In preparation for the Health Care Summit, President Obama unveiled his first official health care proposal. It is intended to reconcile the differences between the  highly unpopular House and Senate bills. Curiously, President Obama’s latest iteration of the liberal health policy agenda includes more federal power: the power to control “private” health plan premiums.

Price Controls. According to the President’s proposal, a new “Health Insurance Rate Authority” would oversee rate review for private insurers, so that “if a rate increase is unreasonable and unjustified, health insurers must lower premiums, provide rebates, or take other actions to make premiums affordable.”  On the face of it, this means price controls on health insurance.

The President knows the unhappy history of price controls, and the genuine misery- shortages, mainly- that such a policy guarantees. Think of the  long, hot gasoline lines of the 1970s, courtesy of the Carter Administration.

Getting it Wrong. The underlying assumption – a big one- is that federal officials will set the right premium price. Not likely.  If they don’t, we pay too much for insurance. Or, we don’t pay enough to cover the real insurance costs. In the meantime, whether insurance premiums are “unreasonable” or “unjustified” would reflect the reigning mental or political impulses that drive federal officials.

Health insurance industry profits are marginal, between two and three percent. But much of the rationale for creating this federal power is rooted in the recent premium increases in plans offered by Anthem Blue Cross in California.  Secretary of Health and Human Services (HHS) Kathleen Sebelius asked Anthem to justify the increases, which experts attribute to increases in provider rates, new state mandated benefits, and the current economic climate. The recession has encouraged younger and healthier people to drop coverage, leaving sicker and more costly persons in insurance risk pools.  Under such circumstances, insurers have little choice but to increase premiums if they wish to stay in business and pay claims.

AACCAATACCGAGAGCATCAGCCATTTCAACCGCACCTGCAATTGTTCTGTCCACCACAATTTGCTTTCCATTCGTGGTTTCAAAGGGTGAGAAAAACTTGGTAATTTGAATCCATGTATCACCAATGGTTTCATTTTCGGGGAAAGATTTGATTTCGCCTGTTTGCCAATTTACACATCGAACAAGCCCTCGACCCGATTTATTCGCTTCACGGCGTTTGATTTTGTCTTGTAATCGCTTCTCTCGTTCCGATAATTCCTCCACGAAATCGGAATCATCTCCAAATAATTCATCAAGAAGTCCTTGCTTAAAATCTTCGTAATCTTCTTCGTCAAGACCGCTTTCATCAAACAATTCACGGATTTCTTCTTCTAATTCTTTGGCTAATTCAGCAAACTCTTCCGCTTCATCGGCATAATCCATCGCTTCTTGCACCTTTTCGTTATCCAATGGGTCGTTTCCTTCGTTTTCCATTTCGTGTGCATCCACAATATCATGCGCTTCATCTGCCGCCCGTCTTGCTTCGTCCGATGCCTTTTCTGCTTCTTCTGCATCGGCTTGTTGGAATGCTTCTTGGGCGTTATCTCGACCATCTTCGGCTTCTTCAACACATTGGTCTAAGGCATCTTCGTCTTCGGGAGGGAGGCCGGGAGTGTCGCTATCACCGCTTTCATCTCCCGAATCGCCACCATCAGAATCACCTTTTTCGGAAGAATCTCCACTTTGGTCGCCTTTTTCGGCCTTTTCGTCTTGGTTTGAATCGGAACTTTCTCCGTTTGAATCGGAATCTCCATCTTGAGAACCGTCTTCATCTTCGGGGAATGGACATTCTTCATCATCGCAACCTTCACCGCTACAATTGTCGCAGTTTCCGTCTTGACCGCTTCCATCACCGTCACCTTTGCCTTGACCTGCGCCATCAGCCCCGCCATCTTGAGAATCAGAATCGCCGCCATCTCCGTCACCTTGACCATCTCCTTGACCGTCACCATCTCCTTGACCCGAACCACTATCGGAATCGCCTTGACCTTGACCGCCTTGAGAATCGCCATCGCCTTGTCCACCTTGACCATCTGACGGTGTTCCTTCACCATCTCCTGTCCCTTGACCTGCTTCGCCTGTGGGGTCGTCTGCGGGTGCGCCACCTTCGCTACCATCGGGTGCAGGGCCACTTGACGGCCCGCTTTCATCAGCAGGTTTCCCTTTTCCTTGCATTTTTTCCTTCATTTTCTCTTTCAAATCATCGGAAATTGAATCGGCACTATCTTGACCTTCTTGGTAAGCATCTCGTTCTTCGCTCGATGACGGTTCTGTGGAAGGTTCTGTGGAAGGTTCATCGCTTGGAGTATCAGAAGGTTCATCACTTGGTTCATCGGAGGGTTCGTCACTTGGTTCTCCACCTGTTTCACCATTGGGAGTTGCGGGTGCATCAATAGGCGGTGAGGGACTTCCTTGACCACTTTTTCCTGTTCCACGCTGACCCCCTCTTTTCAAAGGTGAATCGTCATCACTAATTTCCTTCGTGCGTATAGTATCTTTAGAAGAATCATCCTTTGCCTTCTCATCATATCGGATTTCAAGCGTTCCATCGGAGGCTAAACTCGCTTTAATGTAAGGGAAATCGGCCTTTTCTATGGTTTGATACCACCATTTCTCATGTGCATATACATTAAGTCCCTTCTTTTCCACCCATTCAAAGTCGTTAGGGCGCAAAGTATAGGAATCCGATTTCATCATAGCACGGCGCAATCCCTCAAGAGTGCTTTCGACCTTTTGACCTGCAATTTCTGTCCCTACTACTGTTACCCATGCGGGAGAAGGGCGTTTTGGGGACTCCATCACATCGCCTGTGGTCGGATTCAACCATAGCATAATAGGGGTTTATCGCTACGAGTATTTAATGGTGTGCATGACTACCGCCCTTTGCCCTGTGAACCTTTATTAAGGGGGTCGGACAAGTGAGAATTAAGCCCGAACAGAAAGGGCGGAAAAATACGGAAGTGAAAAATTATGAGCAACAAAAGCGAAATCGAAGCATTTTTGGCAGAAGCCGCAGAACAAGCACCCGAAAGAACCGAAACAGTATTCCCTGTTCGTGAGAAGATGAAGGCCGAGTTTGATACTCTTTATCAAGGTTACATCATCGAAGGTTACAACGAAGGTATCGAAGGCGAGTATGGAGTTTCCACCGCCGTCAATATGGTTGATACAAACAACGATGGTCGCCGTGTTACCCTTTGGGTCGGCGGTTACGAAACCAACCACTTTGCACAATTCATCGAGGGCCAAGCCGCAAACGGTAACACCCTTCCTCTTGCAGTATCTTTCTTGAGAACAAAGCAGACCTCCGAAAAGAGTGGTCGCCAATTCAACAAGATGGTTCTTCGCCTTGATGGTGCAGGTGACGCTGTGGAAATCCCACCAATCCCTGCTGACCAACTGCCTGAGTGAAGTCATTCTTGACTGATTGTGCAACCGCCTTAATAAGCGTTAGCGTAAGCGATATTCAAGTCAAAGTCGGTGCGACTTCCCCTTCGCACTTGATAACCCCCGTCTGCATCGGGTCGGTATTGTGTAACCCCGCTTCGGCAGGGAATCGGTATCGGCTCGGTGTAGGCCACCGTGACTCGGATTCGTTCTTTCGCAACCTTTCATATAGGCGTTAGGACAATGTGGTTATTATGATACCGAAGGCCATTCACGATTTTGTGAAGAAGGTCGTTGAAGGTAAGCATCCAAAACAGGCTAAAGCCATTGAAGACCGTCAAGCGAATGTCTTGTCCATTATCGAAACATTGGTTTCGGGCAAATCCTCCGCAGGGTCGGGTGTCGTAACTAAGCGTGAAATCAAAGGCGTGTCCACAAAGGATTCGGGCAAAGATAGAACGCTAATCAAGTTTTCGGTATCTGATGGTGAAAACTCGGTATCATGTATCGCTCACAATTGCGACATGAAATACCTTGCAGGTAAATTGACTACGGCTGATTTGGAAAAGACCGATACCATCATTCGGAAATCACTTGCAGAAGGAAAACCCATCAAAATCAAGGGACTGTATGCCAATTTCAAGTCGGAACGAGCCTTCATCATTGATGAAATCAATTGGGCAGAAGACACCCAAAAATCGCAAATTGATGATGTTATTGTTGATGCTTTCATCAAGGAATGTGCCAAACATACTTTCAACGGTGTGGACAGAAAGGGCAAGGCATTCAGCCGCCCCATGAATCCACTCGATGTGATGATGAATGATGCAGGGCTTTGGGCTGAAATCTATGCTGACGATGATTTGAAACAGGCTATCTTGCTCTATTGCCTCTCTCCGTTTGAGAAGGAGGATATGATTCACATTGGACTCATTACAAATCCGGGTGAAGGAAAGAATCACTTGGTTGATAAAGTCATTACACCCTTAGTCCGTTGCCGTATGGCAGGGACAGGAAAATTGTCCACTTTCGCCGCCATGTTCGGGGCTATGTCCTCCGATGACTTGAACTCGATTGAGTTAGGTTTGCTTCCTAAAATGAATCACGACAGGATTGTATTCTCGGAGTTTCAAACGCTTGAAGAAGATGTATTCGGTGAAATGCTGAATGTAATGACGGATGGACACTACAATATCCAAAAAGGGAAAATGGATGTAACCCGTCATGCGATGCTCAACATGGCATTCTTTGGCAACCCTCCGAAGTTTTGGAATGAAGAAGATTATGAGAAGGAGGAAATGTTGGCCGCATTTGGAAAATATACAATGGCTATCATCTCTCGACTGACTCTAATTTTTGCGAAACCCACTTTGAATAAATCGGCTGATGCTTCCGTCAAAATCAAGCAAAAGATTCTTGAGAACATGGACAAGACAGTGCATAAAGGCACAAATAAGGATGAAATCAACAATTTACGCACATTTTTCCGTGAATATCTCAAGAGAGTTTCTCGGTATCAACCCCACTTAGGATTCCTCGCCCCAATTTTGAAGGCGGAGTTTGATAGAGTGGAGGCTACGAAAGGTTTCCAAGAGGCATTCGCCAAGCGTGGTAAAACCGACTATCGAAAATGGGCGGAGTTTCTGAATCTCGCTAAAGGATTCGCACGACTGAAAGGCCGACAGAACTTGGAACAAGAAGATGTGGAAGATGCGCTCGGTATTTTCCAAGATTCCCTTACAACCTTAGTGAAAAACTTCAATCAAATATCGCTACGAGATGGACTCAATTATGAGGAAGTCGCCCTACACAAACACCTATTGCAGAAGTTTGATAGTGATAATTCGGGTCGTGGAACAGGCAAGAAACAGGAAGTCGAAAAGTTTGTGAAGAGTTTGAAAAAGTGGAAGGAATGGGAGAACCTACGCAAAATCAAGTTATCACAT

No Happy Ending. But price controls on premium rates would make sure that there is no happy ending to this movie. Either the insurers will comply with the government controls and crack down on physician and hospital reimbursement for medical services, making those services less available, ie. Rationing. Big cost to patients. Or, insurers, running deficits, will do what the automakers and the bankers have done who are “Too Big To Fail” and run to Congress and get their a bail-out. Big cost to taxpayers.

Heritage’s Ed Haislmaier further lays out the shortcomings of price controls in health care: “Price controls would not work in health care because they attack the symptoms of runaway costs, not the cause. Medical costs today are soaring because consumers are largely insulated from them…and because the tax system discourages consumers from seeking good value for money in health care”.

Because price controls do not attack the root of increased health care spending, they would be more likely to exacerbate the problem than to fix it.  Haislmaier lists the unintended consequences of price controls: shortages of goods, reduction in the quality of goods, and diversion of economic activity and investments.  Furthermore, price controls can result in queuing, rations, and bribes as a way to allocate services, since inflexible pricing cannot address the normal fluctuations in supply and demand.

In the case of President Obama’s agenda, other provisions of the President’s proposal would make insurance costs even worse. His proposal would increase costs for insurers, while limiting their ability to offer different levels of coverage.  For example, a requirement for insurers to cover any and all applicants, regardless of pre-existing conditions, would encourage persons to put off buying insurance until they are sick. The Obama tax penalty, to enforce his proposed individual mandate to buy coverage, would be cheaper than the Obama specified health insurance premiums.  The potential result: even more uninsured.

According to Haislmaier, “Most policy makers who favor health care price controls view them as a way to curb rapid medical inflation. But most of the blame for that same inflation can be traced directly to previous government health care policies that they support or maintain. Health care price controls also are attractive to Members of Congress because they provide a benefit (cheaper medical care) to a favored constituency (health care consumers) at the expense of less favored constituencies (doctors, hospitals, pharmaceutical manufacturers, and insurance companies). This is why some Members of Congress are so quick to blame the health care industry for escalating medical costs, when in fact it is largely government laws, regulations, and policies that are responsible.”

Rather than bring back the old Nixon-era price controls for the insurance industry, the President should address causation behind increased premiums. His proposal  would only make the insurance market problems worse.